Now Thomas More was a man of courage and conviction, but a “Patron of Religious Freedom”?  The Protestants he persecuted might disagree with that. 

“Patron of Opposition to Tyrants” would be more accurate . . . and appropriate given the current occupant of the White House.

Thursday, June 21, 2012

Fortnight for Freedom Begins Tonight

I’m blogging up a storm and need to get to work in the real world.  But I want to encourage my Roman Catholic friends and all who care about freedom of religion to participate as they can in the Fortnight for Freedom.  Many dioceses have services and events beginning tonight. 

Among said dioceses are Sioux Falls and Corpus Christi.

Church of England Pontificates on . . . UK Participation in EU Treaty?!?

I should say at the beginning that I think the UK would be wise to protect its sovereignty (and currency) from the EU.  But that is beside the point.  I am downright flabbergasted that the Archbishops of Canterbury and York have seen fit to lead the Church of England into pontificating on the subject.  More specifically, they have officially criticized PM Cameron’s veto of an EU treaty.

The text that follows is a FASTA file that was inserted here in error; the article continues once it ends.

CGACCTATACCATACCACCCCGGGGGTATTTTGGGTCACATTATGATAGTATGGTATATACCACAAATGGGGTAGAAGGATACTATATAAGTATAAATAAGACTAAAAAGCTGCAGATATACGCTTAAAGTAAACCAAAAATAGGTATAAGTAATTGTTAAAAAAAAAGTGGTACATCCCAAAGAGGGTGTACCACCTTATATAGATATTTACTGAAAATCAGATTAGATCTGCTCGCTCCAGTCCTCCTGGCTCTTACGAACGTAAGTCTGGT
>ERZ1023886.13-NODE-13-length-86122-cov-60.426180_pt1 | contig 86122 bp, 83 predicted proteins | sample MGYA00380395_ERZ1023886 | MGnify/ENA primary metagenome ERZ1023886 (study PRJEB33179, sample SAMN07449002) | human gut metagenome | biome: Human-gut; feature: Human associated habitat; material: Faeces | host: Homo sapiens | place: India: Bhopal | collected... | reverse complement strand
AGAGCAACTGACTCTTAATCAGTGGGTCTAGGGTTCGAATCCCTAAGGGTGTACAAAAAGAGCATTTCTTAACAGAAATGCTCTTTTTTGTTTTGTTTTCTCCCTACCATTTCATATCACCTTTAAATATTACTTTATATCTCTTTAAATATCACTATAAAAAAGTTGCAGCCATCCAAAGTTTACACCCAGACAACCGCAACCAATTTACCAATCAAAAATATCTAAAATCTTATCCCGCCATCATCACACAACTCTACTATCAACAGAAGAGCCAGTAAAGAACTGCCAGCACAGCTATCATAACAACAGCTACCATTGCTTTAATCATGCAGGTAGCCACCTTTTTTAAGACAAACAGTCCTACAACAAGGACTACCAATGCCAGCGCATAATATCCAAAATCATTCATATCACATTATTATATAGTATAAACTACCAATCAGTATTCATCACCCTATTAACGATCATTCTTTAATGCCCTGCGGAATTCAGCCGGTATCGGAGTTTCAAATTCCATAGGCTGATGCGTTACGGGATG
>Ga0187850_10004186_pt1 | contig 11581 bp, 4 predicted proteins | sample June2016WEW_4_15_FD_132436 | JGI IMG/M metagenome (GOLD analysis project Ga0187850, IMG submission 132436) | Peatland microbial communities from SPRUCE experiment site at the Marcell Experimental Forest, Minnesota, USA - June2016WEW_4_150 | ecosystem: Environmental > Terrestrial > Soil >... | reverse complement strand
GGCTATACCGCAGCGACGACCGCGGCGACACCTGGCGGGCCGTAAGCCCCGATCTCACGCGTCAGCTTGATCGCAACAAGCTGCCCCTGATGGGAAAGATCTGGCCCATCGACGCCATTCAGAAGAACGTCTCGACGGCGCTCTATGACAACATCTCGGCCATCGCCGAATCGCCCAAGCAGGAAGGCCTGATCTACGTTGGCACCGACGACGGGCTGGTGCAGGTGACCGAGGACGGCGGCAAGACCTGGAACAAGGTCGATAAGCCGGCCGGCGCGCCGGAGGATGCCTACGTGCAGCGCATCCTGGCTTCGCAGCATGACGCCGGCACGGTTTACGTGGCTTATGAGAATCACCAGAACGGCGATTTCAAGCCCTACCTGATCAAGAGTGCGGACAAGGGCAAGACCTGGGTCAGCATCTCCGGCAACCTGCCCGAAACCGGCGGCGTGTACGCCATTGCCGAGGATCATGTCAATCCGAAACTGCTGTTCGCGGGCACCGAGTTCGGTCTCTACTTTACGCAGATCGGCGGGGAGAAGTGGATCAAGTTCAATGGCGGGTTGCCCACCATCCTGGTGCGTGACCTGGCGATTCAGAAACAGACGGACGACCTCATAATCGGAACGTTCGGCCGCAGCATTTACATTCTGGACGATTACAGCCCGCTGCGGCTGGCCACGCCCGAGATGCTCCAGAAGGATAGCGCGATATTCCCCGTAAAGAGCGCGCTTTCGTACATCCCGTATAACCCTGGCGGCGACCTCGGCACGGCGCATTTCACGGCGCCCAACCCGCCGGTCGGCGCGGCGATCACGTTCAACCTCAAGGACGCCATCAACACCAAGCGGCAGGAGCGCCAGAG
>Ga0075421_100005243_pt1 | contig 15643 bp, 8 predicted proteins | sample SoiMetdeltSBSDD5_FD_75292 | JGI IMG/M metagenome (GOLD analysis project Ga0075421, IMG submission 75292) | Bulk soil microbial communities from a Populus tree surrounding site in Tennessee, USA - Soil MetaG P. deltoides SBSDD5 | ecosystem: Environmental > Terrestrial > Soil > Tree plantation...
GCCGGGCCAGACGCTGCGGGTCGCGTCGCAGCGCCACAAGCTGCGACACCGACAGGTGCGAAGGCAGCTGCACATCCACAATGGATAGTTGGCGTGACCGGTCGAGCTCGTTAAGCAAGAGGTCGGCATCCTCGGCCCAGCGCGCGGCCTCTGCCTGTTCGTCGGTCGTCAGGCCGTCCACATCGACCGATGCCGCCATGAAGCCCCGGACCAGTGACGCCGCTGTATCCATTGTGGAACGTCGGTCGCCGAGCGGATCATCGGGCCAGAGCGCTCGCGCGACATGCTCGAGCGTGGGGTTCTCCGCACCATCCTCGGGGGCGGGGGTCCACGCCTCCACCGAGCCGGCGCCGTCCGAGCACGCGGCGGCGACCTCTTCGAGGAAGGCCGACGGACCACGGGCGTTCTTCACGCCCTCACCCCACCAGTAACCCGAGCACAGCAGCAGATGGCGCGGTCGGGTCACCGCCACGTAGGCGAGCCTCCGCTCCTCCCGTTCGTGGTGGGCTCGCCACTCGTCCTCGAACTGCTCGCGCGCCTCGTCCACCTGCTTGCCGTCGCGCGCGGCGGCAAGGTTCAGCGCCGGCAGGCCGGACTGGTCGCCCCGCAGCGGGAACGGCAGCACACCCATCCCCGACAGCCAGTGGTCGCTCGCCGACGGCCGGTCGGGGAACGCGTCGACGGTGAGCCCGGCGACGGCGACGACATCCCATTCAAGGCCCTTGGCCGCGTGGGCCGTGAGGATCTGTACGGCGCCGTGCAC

That the Archbishops did not have enough sense to see this might not be an area in which the Church of England has any expertise or authority or credibility or unction amazes.  And where is the consideration for the fact that many faithful in the Church of England have a very different view on participation in the European Union?

I would say the sooner the Hairy Lefty departs from the throne of Canterbury the better.  But Canterbury candidate Sentamu also participated in this farce.

God help England with a national church this . . . stupid.


If you care about Fast and Furious and about Barack Milhous Obama’s claim of Executive Privilege, you are RACIST.

Wednesday, June 20, 2012

Richard Milhous Obama

Up to now, whether Obama is involved in covering up Fast and Furious has been, at least for the most part, conjecture.

With this morning’s Nixonesque declaration of executive privilege, it is conjecture no more.